Putting the Public in Wisconsin Public Opinion: Listening to Wisconsinites’ Concerns to Generate Badger Poll Content

Project Leader: Katherine Cramer Walsh, Associate Professor, Political Science/Letters and Science
Project Duration:2007–2008

This project seeks to increase the prominence of Wisconsinites’ concerns in discussions of public policy among journalists and public officials. Opinion poll content, both what questions are asked as well as how they are asked, plays a powerful role in setting the news media agenda and therefore what issues public officials must address and what they can ignore. The statewide poll conducted through the University of Wisconsin Survey Center, the Badger Poll, has the potential to raise journalists’, public officials’, and the general publics’ awareness of the concerns of the people of the state by using these concerns to generate the content of the Poll. This project will do so in the run-up to the 2008 elections by conducting listening investigations in 23 communities across the state from summer 2007 to summer 2008. These listening investigations will be conducted by seeking out a wide variety of groups of people who are already meeting of their own accord in neighborhood gathering places and listening to the challenges they face in their daily lives that public policy might address. The communities have been chosen to represent all regions of the state and vary in population density, local industry, density of agriculture, and partisan leaning. Each community will be visited a minimum of four times during the grant period. The funding request of $48,000 is for summer salary to complement a UW-funded semester sabbatical, which would enable the principal investigator to use an entire 15 month period to conduct the listening investigations and four Badger Polls. The request also includes mileage and lodging expenses to cover trips throughout the state.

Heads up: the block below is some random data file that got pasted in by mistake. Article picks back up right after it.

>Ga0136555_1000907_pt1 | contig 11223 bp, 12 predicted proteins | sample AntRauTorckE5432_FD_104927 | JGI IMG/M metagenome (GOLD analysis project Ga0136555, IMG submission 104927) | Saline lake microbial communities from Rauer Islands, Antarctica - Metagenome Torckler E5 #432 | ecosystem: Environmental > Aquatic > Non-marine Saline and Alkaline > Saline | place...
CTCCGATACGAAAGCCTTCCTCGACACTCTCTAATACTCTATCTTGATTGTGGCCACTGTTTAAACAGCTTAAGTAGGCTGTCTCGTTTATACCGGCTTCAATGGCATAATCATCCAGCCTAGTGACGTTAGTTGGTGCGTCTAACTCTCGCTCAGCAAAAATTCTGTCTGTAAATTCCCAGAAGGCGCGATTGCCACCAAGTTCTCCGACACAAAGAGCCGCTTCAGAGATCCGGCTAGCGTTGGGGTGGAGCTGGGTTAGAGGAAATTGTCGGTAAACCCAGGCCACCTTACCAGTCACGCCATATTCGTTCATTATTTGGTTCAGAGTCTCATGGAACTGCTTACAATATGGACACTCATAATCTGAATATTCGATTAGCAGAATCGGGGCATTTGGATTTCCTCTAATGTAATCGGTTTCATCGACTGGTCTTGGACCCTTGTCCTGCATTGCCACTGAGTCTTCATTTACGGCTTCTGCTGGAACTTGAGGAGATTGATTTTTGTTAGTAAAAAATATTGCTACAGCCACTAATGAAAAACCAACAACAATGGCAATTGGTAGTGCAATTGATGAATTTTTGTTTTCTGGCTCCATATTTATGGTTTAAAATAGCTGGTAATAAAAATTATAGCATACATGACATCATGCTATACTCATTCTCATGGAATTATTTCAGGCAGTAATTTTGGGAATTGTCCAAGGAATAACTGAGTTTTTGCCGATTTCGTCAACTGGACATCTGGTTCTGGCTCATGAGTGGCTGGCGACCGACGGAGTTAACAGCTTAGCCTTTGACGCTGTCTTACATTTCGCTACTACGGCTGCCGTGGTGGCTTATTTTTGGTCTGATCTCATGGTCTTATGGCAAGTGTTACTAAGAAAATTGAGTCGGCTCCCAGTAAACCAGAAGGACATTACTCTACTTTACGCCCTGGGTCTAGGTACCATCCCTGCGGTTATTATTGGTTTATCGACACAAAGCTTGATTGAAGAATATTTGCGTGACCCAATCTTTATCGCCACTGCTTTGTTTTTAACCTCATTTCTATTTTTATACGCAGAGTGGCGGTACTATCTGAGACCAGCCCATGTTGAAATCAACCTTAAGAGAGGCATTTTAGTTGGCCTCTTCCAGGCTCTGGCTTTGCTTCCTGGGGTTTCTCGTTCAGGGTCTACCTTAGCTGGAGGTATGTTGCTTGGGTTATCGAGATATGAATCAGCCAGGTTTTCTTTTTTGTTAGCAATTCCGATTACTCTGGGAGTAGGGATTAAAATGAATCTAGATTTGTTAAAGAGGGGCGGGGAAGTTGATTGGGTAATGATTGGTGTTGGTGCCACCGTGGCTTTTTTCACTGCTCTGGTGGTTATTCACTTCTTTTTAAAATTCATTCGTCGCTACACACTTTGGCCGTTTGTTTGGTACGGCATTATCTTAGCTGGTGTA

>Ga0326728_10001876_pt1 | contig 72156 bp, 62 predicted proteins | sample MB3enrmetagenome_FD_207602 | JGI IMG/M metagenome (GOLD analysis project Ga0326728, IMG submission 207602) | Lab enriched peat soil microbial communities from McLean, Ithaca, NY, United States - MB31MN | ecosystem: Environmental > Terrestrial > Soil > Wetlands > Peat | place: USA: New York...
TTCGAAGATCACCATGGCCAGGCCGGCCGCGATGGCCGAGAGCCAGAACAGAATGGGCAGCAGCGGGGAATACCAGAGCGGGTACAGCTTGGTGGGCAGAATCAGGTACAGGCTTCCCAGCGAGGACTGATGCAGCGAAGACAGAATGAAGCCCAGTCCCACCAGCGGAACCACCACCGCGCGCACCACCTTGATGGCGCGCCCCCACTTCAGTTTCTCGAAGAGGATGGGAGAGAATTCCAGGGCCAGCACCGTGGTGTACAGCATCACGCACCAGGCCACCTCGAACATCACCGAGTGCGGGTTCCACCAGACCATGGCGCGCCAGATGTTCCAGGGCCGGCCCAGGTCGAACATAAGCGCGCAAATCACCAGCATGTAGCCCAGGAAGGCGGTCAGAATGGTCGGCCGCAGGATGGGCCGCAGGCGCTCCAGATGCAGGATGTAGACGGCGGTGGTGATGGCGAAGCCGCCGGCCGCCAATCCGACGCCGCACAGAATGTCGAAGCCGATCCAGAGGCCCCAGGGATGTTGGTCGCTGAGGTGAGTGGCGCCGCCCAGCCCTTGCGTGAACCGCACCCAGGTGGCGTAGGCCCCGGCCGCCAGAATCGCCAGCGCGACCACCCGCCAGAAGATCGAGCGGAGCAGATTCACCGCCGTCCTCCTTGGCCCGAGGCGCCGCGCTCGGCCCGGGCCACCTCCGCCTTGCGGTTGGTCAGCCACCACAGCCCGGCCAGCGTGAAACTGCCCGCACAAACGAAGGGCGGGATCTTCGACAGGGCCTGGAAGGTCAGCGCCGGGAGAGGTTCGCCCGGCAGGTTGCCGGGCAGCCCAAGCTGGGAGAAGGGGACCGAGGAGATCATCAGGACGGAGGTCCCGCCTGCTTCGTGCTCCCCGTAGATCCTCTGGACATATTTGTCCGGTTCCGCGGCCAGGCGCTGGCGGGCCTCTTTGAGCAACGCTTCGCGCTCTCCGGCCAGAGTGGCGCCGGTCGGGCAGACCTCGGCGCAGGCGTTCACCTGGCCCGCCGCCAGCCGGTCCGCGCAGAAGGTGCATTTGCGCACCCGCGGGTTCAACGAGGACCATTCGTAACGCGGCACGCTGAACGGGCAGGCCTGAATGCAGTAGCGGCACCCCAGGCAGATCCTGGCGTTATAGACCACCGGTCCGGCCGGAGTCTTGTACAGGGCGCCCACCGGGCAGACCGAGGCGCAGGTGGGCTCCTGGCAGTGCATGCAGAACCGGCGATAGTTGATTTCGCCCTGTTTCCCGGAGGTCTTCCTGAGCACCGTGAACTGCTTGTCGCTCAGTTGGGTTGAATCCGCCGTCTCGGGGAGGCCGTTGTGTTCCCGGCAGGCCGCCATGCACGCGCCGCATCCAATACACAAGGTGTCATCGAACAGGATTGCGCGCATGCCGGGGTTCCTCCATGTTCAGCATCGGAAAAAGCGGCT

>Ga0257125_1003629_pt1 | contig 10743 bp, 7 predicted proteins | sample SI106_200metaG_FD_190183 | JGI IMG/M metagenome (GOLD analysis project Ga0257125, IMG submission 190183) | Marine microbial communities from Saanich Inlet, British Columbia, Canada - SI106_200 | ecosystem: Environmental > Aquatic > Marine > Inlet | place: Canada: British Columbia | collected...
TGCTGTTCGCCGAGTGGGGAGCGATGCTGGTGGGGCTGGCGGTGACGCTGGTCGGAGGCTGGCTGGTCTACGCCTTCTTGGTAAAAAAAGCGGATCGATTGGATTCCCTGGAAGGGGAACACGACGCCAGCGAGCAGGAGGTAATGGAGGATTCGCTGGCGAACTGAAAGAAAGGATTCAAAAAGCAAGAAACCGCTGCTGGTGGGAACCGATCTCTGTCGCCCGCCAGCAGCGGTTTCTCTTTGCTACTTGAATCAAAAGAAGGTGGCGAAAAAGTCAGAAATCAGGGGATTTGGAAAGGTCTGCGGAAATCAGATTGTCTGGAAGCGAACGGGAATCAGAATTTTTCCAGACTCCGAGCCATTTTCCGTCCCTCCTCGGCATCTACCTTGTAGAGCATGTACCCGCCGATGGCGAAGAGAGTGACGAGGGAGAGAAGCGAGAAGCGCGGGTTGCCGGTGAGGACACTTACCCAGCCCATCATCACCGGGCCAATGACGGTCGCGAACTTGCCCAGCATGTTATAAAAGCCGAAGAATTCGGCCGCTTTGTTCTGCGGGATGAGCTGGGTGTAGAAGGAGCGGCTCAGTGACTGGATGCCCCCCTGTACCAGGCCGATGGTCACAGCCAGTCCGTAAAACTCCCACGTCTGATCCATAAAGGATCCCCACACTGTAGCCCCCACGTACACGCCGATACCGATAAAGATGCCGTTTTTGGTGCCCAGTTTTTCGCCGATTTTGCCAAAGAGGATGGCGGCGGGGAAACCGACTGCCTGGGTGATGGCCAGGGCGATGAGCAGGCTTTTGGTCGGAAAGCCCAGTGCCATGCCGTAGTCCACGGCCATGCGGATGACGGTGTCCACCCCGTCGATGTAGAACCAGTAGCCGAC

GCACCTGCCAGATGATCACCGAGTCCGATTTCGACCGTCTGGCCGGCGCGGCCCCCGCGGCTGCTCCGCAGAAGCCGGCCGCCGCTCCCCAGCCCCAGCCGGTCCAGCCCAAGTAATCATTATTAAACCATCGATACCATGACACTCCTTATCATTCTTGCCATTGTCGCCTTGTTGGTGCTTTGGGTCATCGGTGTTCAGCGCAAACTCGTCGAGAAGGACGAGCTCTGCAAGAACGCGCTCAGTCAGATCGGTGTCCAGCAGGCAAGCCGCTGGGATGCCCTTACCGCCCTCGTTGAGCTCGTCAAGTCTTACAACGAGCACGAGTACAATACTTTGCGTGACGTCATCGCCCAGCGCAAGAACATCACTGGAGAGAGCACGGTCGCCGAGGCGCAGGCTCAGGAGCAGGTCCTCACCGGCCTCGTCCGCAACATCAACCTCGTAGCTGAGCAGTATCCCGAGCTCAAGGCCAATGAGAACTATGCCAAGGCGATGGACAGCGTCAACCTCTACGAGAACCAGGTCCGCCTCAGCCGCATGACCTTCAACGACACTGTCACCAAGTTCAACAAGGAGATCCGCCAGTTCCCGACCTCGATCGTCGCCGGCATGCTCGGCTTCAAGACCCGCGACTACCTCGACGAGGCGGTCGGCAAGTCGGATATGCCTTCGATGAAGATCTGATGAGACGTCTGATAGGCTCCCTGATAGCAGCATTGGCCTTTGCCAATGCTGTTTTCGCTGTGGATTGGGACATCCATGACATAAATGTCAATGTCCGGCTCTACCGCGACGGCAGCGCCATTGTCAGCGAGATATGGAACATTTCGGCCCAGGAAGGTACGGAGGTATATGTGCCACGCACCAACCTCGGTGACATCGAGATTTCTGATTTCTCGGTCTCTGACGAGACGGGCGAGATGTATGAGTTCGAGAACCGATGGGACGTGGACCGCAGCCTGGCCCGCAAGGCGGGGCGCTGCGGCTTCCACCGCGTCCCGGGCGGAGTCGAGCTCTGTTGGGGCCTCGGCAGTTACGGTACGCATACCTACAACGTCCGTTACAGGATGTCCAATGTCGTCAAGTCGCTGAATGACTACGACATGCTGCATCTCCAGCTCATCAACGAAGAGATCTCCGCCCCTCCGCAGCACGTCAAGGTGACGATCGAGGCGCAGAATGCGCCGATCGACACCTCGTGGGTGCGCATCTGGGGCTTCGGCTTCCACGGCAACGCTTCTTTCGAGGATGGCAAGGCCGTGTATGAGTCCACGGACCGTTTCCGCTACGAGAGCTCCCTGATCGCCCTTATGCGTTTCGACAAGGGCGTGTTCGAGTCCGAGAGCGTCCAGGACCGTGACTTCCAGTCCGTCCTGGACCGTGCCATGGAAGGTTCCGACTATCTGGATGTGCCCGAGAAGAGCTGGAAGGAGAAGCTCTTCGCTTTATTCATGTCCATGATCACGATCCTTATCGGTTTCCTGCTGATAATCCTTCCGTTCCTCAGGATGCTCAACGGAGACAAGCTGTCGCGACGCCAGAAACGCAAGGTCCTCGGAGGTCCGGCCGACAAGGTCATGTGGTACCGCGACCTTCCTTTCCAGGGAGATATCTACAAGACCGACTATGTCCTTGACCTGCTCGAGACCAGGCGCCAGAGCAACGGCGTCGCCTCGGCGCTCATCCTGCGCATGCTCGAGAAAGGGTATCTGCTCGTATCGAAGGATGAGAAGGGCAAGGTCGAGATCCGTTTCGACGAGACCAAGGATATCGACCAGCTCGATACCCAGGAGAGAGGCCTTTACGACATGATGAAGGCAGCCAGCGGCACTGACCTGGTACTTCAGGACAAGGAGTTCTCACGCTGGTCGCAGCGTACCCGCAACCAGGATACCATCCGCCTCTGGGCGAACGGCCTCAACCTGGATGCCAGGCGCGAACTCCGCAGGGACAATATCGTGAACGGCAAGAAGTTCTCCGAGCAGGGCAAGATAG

Finding a Port in the Storm: Guidance for Wisconsin Families Navigating the Health Care System

Project Leaders: Martha E. Gaines, Director, Center for Patient Partnerships and Mary Michaud, Director, Evaluation and Policy, Center for Patient Partnerships
Project Duration: 2007–2008

This project will expand on the efforts of the UW–Madison Center for Patient Partnerships in the Law School. It recognizes that good guidance, information and assistance can make or break a family’s ability to respond to serious health challenges and navigate through the complicated health care process. In this project, the center will partner with the Wisconsin Department of Transportation’s Employee Assistance Program (EAP) to develop a case-based curriculum that will give EAP staff practical, plain-English tools to support their own employees going through difficult medical issues.

Green Affordable Housing in Indian Country

Project Leader: Susan Thering, Landscape Architecture
Project Duration: 2007–2009